[I ♥ The PC Engine] Tengai Makyō ZiriaPosted on June 15th, 2010 9 comments
Release Date: 6/30/89
Price: 7200 yen
Media: CD-ROM² (141.58MB + 3 audio tracks)
PC Engine FAN Score: 25.68 / 30.00
Kōgien: “A sort of Eastern charm pervades the story, which features fire-tribe child Ziria as he faces off against the 13 members of the Great Gate sect with his friends Tsunade and Orochimaru. An RPG with a flashy team behind it, including director Hiroi Ohji and musician Ryuichi Sakamoto.”
This, along with the later Ys I/II, established the PC Engine CD-ROM² System as a truly viable game platform in Japan. It’s the first RPG ever released on the CD-ROM format (I’m not going to count No-Ri-Ko as an RPG), and it’s also the first installment in the Tengai Makyō series, one which never really came out here but has stayed alive in Japan since its inception, most recently in a 2008 compilation released on the PSP. In my opinion, though, Ziria is important for another reason — it’s the first real “mega-RPG” project, a JRPG where the graphics were a main sell right alongside the gameplay, and in that way it had the same effect on Japanese gamers in 1989 that Final Fantasy VII had on the worldwide audience in 1997.
It’s interesting that Ziria wound up doing all this for the PCE, because the game wasn’t even a game at all in the beginning. Instead it was a movie script, or at least the outline of one, penned in 1986 by Teruhisa Hiroi (better known as Hiroi Ōji these days) for media outfit Red Company. Hiroi had an idea for a non-samurai samurai flick — a dramedy that took all the samurai/ninja/shogun legends of Japanese folklore and bunched them all together Alice in Wonderland-style — and he figured it’d work best as a live-action feature film.
Hiroi’s pitch was turned down by movie studio Daiei in the summer of ’86, but he got a connection via Daiei to animation firm Tokyo Movie Shinsha soon afterward. Hiroi and Red Company then restructured the script to work as an anime series instead, a project that occupied the remainder of the year for them. Torajiro Tsujino, who worked for TMS as an animator back then, went on board as art designer for the project, creating the colorful, exaggerated samurai-era “Jipang” you can still see in the series today — “a foreign observer’s skewed view of old Japan,” as Hiroi put it. (This world-view has stayed constant through the whole series except in Daiyon no Mokushiroku, which turns the tables and portrays 1890s-era America as imagined by Japanese people without the benefit of a world-history textbook.)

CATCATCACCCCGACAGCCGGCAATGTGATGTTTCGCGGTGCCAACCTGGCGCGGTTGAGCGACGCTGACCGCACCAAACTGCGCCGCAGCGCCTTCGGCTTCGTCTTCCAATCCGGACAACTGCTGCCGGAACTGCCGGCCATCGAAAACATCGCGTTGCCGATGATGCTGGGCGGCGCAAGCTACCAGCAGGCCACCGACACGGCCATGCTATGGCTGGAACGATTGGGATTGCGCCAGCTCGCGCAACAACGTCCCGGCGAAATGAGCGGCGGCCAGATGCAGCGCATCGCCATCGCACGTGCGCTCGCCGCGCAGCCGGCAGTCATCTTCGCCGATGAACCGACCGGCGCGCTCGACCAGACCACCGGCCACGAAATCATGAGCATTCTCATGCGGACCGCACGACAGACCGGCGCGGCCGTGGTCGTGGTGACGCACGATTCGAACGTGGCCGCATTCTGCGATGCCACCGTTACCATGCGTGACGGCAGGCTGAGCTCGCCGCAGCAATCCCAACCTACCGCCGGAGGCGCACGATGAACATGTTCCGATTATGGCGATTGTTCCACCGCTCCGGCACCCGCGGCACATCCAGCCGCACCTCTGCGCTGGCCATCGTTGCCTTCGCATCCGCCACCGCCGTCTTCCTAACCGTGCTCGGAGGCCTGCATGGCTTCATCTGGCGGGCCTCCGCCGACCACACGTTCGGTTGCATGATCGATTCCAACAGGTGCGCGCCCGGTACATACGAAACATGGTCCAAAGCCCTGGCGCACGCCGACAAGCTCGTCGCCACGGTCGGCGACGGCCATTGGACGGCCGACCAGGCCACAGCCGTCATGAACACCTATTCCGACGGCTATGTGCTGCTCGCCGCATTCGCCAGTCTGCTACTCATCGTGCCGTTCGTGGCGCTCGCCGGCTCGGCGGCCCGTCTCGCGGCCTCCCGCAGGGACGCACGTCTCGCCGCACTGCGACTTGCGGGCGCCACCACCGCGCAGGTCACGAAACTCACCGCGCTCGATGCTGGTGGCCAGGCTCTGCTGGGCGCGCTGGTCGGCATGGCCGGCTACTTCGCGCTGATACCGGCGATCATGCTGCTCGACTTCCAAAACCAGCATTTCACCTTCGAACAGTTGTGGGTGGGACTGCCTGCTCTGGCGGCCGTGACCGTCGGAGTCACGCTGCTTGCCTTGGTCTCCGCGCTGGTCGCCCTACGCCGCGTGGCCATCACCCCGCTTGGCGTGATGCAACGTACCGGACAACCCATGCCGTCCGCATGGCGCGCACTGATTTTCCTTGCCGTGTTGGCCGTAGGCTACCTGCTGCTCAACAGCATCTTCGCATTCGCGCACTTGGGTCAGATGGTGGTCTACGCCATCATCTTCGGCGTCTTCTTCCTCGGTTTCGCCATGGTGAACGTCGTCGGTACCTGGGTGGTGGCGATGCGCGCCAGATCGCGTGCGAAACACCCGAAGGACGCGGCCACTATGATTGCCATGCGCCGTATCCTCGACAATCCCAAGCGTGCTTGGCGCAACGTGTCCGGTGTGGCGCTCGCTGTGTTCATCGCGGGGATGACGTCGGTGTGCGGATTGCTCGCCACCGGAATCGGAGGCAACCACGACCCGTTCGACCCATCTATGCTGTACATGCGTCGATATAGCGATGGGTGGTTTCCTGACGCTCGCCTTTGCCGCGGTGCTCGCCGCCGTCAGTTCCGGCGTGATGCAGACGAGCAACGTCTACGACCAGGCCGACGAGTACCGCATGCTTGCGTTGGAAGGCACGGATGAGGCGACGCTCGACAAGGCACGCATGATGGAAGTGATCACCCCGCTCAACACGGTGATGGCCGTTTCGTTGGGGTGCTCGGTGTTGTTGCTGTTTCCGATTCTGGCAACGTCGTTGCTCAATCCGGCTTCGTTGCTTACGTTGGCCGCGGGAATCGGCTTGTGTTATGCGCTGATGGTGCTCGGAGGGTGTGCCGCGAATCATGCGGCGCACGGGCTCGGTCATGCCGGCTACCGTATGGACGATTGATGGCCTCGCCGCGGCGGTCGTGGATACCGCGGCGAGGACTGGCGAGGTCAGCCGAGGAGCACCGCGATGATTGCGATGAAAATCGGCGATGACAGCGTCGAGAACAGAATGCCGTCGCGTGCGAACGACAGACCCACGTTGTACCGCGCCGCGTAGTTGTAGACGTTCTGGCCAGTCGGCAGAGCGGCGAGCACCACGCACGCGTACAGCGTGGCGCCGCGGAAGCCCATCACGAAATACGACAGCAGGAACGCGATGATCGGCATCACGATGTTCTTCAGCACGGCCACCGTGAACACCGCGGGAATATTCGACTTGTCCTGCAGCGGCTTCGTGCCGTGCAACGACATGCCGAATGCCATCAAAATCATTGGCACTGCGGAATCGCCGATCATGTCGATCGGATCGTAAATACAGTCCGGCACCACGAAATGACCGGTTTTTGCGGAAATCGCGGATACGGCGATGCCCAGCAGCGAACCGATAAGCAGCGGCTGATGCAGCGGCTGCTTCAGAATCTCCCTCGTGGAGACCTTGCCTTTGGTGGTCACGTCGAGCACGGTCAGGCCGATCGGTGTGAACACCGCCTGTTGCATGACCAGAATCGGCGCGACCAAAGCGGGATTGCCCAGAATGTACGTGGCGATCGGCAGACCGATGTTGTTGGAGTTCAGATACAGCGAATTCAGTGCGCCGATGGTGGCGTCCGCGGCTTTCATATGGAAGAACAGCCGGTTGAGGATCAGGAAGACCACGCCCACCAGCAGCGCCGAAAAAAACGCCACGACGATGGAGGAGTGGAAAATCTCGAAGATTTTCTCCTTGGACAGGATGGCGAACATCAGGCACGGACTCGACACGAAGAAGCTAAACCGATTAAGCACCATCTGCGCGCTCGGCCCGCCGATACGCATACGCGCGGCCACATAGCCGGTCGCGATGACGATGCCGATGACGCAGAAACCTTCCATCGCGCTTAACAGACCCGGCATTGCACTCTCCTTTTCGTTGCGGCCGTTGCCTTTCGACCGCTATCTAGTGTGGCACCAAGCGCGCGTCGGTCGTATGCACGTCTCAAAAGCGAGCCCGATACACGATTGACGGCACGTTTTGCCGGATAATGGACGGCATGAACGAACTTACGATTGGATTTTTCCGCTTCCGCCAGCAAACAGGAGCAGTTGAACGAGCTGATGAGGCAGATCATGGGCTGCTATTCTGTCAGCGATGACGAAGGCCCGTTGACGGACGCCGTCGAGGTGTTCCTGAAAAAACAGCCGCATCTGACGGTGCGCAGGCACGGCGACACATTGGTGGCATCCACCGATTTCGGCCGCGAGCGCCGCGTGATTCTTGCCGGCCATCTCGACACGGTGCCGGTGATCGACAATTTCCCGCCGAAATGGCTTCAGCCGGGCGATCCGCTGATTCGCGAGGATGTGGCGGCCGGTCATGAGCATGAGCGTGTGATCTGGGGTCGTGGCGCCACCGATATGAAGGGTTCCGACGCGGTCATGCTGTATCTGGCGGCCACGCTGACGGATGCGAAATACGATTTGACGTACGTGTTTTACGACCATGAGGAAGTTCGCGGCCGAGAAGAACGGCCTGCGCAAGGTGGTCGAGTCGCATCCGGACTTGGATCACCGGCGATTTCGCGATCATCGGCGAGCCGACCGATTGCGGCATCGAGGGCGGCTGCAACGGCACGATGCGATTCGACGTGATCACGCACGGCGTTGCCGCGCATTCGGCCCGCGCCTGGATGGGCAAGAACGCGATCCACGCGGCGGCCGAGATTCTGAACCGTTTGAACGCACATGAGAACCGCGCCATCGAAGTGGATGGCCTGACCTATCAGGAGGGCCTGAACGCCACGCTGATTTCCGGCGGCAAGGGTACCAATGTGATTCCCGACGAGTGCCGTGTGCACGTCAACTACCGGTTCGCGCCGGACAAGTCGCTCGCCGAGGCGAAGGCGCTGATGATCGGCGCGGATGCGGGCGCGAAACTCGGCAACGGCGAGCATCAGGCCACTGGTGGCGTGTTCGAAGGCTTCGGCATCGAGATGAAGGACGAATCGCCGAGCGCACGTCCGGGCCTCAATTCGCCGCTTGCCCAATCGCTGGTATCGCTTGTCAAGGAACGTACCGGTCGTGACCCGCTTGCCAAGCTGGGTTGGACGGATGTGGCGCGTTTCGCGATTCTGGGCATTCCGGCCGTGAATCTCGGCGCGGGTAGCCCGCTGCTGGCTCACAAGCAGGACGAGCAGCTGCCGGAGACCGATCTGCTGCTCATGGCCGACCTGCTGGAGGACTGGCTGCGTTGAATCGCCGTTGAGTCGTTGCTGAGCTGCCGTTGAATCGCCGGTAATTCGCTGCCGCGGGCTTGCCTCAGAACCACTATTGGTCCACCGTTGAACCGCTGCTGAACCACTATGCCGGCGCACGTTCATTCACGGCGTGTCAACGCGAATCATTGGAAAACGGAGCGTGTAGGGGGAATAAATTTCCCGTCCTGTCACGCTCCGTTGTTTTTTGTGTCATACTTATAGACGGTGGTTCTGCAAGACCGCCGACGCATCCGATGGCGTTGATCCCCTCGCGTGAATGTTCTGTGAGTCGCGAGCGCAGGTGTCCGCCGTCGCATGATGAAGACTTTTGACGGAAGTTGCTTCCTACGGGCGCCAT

The TMS anime project wound up failing to receive a production budget, and so Hiroi then turned to Hudson Soft, a company he was introduced to after they sponsored the Mashin Eiyūden Wataru TV series that he helped out with. Here, on his third try, Hiroi finally found himself in the right place at the right time — Hudson wanted an epic-sized game with plenty of voice and animation work in order to show off its upcoming CD-ROM game system, and Red Company had a ready-made plan to make it happen.
Development work on Ziria formally began on September 1987, and by the standards of the time, the project was absolutely enormous. Red, which was occupying an apartment-sized office at the time, moved into a five-story building in Tokyo’s Asakusa ward simply so they could take in the tsunami of Hudson developers working for them. It was a grueling project, and not just because the CD-ROM² System existed only on paper at that point. The game went through three different versions as Red and Hudson struggled to exploit the hardware’s advantages and work around its deficiencies. At one point, it was actually an action RPG, an iteration that made it pretty close to a stable alpha build before Red scrapped it.